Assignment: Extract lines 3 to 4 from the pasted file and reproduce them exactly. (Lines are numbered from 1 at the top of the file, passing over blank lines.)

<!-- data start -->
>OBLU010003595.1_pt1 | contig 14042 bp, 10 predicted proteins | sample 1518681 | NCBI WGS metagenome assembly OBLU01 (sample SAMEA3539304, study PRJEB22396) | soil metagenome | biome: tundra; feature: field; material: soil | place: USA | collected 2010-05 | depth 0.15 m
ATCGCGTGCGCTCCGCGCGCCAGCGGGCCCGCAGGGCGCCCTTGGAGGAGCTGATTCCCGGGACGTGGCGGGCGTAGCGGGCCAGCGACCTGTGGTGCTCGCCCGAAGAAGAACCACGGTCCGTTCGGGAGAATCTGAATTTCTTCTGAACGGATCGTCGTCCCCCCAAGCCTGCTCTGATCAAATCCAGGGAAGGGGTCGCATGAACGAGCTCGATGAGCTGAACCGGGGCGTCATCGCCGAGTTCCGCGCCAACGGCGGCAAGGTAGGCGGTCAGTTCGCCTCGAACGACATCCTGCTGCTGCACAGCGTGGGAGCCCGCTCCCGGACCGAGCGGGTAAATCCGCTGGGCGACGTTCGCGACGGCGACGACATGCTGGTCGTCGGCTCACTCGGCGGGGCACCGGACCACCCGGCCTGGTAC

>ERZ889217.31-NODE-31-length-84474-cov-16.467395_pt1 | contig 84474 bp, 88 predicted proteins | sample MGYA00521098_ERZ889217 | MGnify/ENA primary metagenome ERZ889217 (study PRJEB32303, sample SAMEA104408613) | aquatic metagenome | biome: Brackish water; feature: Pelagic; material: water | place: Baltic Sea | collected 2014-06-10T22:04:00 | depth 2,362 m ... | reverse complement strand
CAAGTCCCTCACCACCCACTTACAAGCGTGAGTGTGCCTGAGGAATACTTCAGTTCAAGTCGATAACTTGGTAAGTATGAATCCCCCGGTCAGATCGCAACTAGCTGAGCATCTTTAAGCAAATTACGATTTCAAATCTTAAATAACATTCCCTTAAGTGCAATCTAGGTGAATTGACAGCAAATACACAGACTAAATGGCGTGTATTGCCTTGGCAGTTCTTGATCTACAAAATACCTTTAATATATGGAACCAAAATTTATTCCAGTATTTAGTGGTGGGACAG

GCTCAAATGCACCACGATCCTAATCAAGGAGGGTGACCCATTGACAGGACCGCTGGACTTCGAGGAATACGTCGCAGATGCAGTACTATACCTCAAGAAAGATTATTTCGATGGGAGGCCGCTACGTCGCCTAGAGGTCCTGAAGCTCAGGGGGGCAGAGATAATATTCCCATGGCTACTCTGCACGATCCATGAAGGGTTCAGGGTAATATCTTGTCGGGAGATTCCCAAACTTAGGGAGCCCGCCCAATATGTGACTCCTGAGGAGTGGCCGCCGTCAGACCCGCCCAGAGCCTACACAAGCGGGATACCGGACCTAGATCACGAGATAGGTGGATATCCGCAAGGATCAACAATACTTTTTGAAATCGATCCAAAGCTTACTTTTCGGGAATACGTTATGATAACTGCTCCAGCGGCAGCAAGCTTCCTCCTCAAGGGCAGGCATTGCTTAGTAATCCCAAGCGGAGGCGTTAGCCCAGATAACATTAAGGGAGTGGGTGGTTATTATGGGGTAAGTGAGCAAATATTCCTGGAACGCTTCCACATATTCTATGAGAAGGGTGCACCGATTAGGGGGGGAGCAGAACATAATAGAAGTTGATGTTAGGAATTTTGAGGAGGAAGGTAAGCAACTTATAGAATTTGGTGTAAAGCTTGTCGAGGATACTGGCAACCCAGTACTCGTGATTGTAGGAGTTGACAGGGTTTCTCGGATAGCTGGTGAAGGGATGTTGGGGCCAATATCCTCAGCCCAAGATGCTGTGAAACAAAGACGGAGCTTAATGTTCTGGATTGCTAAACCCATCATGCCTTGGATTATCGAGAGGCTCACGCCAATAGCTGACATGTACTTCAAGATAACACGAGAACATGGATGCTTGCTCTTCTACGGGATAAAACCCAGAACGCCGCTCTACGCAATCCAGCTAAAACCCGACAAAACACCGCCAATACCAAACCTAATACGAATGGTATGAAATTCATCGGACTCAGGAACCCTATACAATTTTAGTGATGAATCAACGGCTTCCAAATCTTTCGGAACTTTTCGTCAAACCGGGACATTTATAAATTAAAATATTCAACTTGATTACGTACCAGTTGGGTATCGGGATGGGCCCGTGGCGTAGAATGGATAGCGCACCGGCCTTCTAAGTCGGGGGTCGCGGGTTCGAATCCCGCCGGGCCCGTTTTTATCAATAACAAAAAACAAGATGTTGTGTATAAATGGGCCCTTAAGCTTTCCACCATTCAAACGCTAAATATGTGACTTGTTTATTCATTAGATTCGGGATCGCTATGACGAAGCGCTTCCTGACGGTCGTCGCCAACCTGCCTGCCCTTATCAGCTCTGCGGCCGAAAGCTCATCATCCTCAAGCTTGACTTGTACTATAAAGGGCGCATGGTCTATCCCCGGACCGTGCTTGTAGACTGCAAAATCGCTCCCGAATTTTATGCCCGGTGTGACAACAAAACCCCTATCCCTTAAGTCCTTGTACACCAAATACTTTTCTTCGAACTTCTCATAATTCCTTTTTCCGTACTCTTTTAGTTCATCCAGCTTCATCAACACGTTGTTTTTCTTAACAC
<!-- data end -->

>ERZ889217.31-NODE-31-length-84474-cov-16.467395_pt1 | contig 84474 bp, 88 predicted proteins | sample MGYA00521098_ERZ889217 | MGnify/ENA primary metagenome ERZ889217 (study PRJEB32303, sample SAMEA104408613) | aquatic metagenome | biome: Brackish water; feature: Pelagic; material: water | place: Baltic Sea | collected 2014-06-10T22:04:00 | depth 2,362 m ... | reverse complement strand
CAAGTCCCTCACCACCCACTTACAAGCGTGAGTGTGCCTGAGGAATACTTCAGTTCAAGTCGATAACTTGGTAAGTATGAATCCCCCGGTCAGATCGCAACTAGCTGAGCATCTTTAAGCAAATTACGATTTCAAATCTTAAATAACATTCCCTTAAGTGCAATCTAGGTGAATTGACAGCAAATACACAGACTAAATGGCGTGTATTGCCTTGGCAGTTCTTGATCTACAAAATACCTTTAATATATGGAACCAAAATTTATTCCAGTATTTAGTGGTGGGACAG